Supreme Court Prospects

The question remains as to the prospects for success of the challenge and a possible appeal to the Supreme Court of the United States. Olson was confident.

“We are going to win this case,” he told The Wall Street Journal.

But many believe the American Foundation for Equal Rights and its attorneys have miscalculated, especially on the Supreme Court level.

“History says the odds at the Supreme Court now are not so good,” read a statement issued last May by nine leading homosexual-activist groups, including the Human Rights Campaign, Gay & Lesbian Advocates & Defenders and the American Civil Liberties Union.

After the California Supreme Court declared Prop. 8 constitutional, the groups warned their followers that suing in a federal court is “a temptation we should resist. It is by no means clear that a federal challenge to Prop. 8 can win now.”

Further, the leaders of the same-sex “marriage” movement cited “serious risks if we go to the Supreme Court and lose,” one being that if the nation’s highest court doesn’t support same-sex “marriage,” state courts will be less likely to do so.

LiMandri calculates there are enough votes on the current Supreme Court for traditional marriage to win.

As the second week of the trial began, LiMandri said, “I’m not optimistic that Judge Walker will make the right decision, but I am even more optimistic that the Supreme Court eventually will.”

“What the other side wants is for more Supreme Court justices to retire and give Barack Obama the opportunity to make additional appointments,” LiMandri said. Obama could shift the balance of power on the court in same-sex “marriage” advocates’ favor.

Attorney Austin Nimocks of the Alliance Defense Fund, part of the legal team, said the U.S. Supreme Court already decided the issue in 1972, “and there’s no reason why it needs to be decided again.”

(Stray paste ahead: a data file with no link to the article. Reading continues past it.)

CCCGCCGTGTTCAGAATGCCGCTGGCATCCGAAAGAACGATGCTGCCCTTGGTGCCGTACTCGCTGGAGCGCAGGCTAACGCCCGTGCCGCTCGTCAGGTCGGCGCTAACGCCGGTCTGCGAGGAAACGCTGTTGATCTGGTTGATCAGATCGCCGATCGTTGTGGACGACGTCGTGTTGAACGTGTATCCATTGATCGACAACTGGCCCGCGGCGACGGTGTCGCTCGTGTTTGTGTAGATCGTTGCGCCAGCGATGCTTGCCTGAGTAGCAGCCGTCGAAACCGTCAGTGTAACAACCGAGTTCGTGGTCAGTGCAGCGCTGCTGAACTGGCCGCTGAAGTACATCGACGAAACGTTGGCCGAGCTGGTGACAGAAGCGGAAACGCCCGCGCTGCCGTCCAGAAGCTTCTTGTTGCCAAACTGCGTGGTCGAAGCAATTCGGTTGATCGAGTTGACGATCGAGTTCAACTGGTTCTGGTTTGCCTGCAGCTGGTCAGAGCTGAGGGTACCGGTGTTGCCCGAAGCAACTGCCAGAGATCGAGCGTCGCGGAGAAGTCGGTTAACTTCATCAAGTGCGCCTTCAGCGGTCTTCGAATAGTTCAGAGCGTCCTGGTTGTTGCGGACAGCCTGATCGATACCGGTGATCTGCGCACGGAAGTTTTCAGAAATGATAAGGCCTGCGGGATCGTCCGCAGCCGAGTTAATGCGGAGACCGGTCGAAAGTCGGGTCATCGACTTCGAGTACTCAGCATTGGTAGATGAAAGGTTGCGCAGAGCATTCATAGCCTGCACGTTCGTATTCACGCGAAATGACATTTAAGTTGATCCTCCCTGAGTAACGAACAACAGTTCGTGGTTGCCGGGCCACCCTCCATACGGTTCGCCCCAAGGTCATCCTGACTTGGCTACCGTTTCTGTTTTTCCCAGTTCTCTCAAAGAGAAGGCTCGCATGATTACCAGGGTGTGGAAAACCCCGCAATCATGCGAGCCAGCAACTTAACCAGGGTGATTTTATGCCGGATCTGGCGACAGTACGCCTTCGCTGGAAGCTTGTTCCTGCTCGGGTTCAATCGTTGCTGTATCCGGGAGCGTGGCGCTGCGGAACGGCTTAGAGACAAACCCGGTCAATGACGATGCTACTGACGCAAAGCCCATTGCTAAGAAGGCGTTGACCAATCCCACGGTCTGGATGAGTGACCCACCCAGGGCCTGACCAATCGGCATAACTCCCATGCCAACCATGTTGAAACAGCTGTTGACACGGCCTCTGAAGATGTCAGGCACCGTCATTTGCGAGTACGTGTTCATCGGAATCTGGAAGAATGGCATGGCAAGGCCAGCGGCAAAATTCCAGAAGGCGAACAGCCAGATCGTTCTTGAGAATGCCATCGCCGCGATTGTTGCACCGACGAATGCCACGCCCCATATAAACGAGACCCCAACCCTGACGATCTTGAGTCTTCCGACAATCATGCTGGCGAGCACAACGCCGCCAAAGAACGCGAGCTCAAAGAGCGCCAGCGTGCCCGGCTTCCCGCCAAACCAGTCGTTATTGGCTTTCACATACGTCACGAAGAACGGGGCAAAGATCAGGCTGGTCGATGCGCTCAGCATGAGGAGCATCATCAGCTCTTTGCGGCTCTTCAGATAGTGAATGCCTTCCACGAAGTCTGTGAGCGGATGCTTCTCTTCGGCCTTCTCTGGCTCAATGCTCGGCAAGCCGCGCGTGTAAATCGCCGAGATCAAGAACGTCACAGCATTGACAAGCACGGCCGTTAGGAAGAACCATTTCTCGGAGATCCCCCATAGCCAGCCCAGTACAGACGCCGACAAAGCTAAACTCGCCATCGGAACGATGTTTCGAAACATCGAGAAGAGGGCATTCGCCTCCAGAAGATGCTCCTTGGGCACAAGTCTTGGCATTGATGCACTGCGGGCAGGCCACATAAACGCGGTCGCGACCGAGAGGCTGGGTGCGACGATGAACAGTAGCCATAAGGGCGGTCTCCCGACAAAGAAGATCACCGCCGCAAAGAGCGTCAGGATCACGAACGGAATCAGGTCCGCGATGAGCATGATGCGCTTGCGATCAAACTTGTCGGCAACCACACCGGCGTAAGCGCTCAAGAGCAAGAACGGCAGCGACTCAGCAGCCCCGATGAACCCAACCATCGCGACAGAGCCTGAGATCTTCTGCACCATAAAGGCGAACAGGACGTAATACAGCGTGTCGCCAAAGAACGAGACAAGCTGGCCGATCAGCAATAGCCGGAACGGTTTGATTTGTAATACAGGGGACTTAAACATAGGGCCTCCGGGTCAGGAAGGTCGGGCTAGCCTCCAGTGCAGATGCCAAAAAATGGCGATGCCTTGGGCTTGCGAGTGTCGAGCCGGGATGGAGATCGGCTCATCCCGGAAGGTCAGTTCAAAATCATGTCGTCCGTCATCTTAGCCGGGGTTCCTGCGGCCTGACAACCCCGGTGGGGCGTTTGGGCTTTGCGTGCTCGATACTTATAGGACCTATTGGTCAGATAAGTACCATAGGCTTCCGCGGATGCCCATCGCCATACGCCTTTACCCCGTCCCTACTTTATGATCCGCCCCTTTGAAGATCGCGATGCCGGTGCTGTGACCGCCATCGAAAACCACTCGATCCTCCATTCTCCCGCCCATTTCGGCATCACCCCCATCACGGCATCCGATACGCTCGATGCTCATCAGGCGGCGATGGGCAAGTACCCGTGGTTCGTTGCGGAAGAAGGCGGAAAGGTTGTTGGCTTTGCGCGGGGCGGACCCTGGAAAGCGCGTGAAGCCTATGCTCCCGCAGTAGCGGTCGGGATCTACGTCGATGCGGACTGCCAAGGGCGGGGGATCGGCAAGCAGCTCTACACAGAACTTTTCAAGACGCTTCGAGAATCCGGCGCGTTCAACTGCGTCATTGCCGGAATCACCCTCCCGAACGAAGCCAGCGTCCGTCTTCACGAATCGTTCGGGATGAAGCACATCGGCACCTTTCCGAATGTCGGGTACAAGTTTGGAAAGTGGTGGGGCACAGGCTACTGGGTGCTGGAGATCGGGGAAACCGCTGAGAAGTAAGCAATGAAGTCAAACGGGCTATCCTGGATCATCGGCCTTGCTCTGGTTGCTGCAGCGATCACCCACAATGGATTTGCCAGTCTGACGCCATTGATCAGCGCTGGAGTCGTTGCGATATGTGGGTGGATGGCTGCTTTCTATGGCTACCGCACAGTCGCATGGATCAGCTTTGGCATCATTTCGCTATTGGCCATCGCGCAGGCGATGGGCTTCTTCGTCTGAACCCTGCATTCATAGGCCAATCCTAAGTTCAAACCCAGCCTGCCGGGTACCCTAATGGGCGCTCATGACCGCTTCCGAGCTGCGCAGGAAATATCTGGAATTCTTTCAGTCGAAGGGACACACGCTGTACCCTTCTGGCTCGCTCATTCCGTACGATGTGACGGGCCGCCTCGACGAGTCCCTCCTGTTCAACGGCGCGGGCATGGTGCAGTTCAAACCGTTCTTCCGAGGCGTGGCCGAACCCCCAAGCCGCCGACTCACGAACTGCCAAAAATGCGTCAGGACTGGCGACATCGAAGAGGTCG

In the 1972 Baker v. Nelson decision, two men demanded a marriage license. The Minnesota Supreme Court ruled state law limited marriage to opposite-sex couples, and the U.S. Supreme Court dismissed the appeal. “The Supreme Court justices agreed that there was no right for a same-sex couple to acquire a marriage license, which is the exact issue in California,” Nimocks said.

Various homosexual activists have called the Perry suit “reckless” and “premature.”

But Nimocks called the timing “irrelevant.”

“The notion that it’s ‘premature’ assumes that there’s somehow a same-sex ‘marriage’ victory on this issue later down the road. And we absolutely don’t accept that,” Nimocks said. “You know, 31 out of 31 states have voted on this issue and have affirmed marriage as the union of one man and one woman. Americans are very clear and unified on this point. There’s no reason to believe that there’s a fundamental right in the U.S. Constitution to same-sex ‘marriage.’ There is no place in time in American history — past, present or future — for same-sex ‘marriage.’”

The trial in San Francisco contrasts with decades of careful strategizing by homosexual-activist groups, who have long favored a slow, incremental strategy of mainstreaming homosexual behavior and legalizing same-sex “marriage.” The Perry case is a high-stakes confrontation that many same-sex “marriage” advocates fear could backfire and set back their agenda for decades.

Sue Ellin Browder writes from Ukiah, California.